Conclusion: Pick your duration. It matters -- as much today as it did when evaluating it as a short at $40. If you need to make money in a name before June, don’t look to JCP. The first quarter will be weak, 25% of square footage is unshoppable during the quarter due to construction, and EPS expectations might not be low enough. But if you can you can look to a TREND (2H) or TAIL (3 Yr) duration, we think the risk/reward favors the upside. Here’s an overview of the incremental changes in our thought process on JCP over the past week.
We were short JCP since Ackman first brought in Johnson starting in June 2011. The crux of that call was that there was a duration mismatch between the time period Johnson was incentivized to fix JCP compared to how quickly Wall Street was being led to believe (by management and Ackman alike) that a turn would take place.
That call worked quite well, but we turned positive earlier this year at $19, however, as we thought that the risk/reward was to the upside and that all the bad news was priced into the stock. That was clearly a wrong assumption. We go through the puts and takes below, but with the downward spiral since the quarter we’re left with the question as to whether we should fish or cut bait.
We’re not going to sell into the emotion-fueled debate we see out there today. Instead, we think that the real answer to the buy/sell question is different based on each of our three durations, TRADE (3 weeks or less), TREND (3 months or more), and TAIL (3-years or less).
1. TRADE: While we won’t bow to the negativity that’s currently swirling around this ticker, the fact of the matter is that there’s nothing we can point to before June that will make this stock go up. There’s a) the Martha Stewart/Macy’s trial (which could go either way), b) nearly 25% of JCP’s square footage that will be under construction (and therefore unshoppable), and c) the start of JCP’s cash burn into spring while catching up on vendor payables. Package all of this with zero guidance from management on the quarter, and the Street looking for a relatively rosy -7.8% comp in the quarter (a 500bp acceleration on a 2-year basis), and the setup into the May 1Q earnings report is nothing to write home about.
2. TREND: Once we’re past 3-months, we think that that the ‘rate of change call’ as it relates to JCP’s top line will start to unfold. Maybe that did not matter as much when the stock traded through $23 in advance of the quarter, but we think it matters at $15. Even if JCP needs to buy the comp, we think that sales trajectory will be the sole factor over a TREND duration that people will care about in answering the question as to whether it actually has connectivity to its consumer or not. As goes customer connectivity, so goes the stock.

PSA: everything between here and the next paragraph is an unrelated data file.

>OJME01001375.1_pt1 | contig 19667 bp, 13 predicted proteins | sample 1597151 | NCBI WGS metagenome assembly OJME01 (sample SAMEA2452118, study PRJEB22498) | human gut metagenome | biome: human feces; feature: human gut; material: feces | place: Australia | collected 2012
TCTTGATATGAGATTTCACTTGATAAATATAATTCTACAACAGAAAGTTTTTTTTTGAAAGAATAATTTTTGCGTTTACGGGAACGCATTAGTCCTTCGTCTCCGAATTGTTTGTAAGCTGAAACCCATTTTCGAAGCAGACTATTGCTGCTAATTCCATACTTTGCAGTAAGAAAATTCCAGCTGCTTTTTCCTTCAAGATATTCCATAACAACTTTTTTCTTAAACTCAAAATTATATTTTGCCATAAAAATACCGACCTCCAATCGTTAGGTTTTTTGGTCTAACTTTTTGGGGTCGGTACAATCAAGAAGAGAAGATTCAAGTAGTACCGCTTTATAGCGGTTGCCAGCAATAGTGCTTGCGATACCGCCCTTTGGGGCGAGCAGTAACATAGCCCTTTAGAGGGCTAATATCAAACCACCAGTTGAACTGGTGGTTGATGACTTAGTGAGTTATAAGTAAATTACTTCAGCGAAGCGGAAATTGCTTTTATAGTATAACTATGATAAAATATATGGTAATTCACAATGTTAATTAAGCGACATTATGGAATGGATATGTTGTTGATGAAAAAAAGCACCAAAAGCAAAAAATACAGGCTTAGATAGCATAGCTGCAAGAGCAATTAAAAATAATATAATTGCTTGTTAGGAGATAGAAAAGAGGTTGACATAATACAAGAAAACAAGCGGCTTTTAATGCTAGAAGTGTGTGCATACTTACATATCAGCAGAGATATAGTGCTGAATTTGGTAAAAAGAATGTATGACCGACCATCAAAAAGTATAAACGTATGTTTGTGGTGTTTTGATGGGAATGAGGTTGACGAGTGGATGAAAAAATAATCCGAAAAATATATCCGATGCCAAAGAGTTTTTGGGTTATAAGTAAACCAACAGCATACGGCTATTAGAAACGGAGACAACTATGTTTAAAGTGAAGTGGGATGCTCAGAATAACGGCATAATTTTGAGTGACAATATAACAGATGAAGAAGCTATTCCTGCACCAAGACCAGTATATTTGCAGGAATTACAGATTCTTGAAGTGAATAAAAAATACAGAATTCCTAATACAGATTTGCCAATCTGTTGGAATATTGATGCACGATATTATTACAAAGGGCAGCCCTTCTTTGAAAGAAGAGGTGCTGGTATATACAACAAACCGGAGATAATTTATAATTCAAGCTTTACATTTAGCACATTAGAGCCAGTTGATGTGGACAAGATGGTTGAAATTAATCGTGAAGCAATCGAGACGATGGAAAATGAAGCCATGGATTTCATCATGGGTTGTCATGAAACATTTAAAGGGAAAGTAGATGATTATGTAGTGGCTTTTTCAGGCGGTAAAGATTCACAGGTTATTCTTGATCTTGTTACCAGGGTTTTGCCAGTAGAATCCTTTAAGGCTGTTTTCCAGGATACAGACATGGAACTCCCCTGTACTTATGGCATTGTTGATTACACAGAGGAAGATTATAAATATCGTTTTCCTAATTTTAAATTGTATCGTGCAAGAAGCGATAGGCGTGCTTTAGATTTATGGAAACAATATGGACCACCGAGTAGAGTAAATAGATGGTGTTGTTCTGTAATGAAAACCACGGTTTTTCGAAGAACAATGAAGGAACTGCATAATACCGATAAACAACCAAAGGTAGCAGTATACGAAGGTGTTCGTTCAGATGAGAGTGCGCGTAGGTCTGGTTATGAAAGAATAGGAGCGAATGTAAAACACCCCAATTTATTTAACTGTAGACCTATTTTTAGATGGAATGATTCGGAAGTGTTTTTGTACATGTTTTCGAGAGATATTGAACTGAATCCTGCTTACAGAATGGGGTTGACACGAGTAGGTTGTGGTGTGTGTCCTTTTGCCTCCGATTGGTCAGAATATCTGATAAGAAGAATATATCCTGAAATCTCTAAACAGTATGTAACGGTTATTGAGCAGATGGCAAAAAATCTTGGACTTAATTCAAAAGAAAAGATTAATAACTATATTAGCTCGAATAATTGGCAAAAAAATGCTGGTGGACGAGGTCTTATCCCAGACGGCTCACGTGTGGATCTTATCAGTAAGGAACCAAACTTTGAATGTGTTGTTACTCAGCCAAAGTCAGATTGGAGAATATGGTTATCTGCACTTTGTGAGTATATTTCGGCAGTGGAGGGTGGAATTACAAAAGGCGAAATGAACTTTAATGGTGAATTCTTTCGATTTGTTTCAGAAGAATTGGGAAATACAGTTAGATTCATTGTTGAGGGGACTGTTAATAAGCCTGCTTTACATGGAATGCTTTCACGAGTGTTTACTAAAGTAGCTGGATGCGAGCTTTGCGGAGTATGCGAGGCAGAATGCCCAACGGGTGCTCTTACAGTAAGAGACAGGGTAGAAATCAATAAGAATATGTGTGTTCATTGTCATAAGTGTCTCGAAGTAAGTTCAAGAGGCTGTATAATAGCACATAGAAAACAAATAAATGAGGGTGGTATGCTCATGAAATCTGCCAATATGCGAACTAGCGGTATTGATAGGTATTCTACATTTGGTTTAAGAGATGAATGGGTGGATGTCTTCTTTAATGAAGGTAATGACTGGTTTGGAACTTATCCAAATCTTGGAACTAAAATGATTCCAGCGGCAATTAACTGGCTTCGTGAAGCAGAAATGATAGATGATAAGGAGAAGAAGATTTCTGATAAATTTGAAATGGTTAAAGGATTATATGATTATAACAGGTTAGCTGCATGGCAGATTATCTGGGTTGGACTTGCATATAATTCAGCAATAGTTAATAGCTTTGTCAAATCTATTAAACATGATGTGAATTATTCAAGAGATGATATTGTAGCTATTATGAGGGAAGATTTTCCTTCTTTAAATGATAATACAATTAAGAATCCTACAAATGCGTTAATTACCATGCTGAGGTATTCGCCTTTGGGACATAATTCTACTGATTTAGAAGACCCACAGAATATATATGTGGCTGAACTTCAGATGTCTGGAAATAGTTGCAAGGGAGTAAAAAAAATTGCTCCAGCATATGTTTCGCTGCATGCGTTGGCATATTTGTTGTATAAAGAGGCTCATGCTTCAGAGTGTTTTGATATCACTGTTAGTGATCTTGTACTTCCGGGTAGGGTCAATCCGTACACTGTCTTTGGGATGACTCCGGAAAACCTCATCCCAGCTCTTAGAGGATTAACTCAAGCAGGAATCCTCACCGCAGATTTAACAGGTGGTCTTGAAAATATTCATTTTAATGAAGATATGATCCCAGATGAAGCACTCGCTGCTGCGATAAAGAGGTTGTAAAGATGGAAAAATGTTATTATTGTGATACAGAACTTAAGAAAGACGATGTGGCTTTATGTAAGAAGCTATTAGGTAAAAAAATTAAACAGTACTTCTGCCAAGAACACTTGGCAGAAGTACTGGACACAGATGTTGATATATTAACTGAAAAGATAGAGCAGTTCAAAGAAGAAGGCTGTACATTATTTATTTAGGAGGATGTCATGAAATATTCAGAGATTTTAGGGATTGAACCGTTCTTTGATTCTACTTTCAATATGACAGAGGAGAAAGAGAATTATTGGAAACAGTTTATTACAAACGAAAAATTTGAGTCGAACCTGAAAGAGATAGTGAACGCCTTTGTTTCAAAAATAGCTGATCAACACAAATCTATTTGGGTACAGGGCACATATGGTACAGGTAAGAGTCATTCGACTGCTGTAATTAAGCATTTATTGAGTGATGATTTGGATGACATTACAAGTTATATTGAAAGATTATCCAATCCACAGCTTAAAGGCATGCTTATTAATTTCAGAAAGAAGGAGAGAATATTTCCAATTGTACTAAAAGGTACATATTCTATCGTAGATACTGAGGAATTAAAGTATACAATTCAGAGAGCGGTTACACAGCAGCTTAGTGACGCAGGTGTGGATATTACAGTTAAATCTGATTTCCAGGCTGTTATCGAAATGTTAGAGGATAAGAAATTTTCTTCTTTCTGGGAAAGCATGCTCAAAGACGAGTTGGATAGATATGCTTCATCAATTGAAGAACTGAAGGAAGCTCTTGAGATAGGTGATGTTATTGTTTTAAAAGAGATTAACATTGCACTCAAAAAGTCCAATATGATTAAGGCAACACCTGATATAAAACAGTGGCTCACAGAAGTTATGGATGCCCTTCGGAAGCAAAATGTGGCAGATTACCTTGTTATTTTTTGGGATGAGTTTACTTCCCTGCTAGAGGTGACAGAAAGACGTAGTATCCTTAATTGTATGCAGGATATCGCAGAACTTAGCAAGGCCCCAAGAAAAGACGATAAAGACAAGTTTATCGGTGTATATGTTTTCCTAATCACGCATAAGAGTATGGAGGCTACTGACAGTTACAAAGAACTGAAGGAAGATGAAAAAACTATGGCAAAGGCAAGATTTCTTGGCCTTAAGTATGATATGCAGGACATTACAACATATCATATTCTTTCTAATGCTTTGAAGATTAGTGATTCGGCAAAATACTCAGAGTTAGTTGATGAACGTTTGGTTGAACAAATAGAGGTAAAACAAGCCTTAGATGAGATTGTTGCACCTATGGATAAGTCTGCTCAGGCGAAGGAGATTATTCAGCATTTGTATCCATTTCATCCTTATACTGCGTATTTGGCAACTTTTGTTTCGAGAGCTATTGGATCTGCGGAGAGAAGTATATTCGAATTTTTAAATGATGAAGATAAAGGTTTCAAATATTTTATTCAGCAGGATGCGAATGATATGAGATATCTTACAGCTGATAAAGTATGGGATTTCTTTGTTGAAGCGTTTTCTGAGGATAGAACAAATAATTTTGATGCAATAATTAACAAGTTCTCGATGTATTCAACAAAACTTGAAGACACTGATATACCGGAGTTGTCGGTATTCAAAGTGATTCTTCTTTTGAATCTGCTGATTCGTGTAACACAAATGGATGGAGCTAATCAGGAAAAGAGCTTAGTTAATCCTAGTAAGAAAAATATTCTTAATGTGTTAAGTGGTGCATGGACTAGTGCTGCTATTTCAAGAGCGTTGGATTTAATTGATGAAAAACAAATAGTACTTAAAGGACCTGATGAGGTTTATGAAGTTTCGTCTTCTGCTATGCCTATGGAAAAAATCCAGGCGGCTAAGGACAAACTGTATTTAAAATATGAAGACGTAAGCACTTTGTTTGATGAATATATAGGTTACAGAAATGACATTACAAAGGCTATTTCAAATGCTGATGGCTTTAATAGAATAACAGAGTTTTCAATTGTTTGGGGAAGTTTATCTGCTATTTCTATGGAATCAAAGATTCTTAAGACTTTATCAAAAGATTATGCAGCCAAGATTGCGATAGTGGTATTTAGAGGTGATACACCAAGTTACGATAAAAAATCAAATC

For the year, our key modeling assumptions vs consensus are outlined in the table below. Assuming that JCP still runs at a whopping ($2.12) loss per share, we have the company using up $1.1bn of its revolver in order to maintain a cash balance of about $450mm. This assumes a very conservative -$500mm hit to working capital after cutting into too much bone last year, and also assumes no cuts to the company’s $1bn capex plan.
3. TAIL: While our TAIL duration is 3-years or less, we’re going to cheat a little bit and take this model out a full 5-years. We think we can get to earnings power starting with a $3 over that time period assuming that JCP only flirts with its former glory when it was simply a ‘bad’ instead of a ‘horrific’ retailer. Let’s be clear about one thing…we’re not parroting the Ackman earnings power of $14-$22 per share (yes, he actually said that). But our point is that we don’t need that kind of earnings power for the stock to work over a TAIL duration.
Our Updated Thoughts On Key Issues Impacting The Stock
Here’s an overview of what has changed since the print, where we think were wrong, where we’ve been challenged by investors, as well as our response.
- Expectation Mismatch: in reflecting further in the quarter, you don't have to be a genius to see that we got the near term research call wrong. Ironically, for the quarter, we modeled a -35% comp, 24.5% gross margin, and a loss of -$2.50 per share, which is pretty darn close to where JCP came in. Trade receivables were worse than we expected, but net cash on hand was still greater than the $550-$650mm we said we needed to see to prevent liquidity concerns. Our mistake was assuming that these below-consensus estimates were ‘in the stock’. Lesson learned = a large scale negative headline is rarely ‘in the stock’.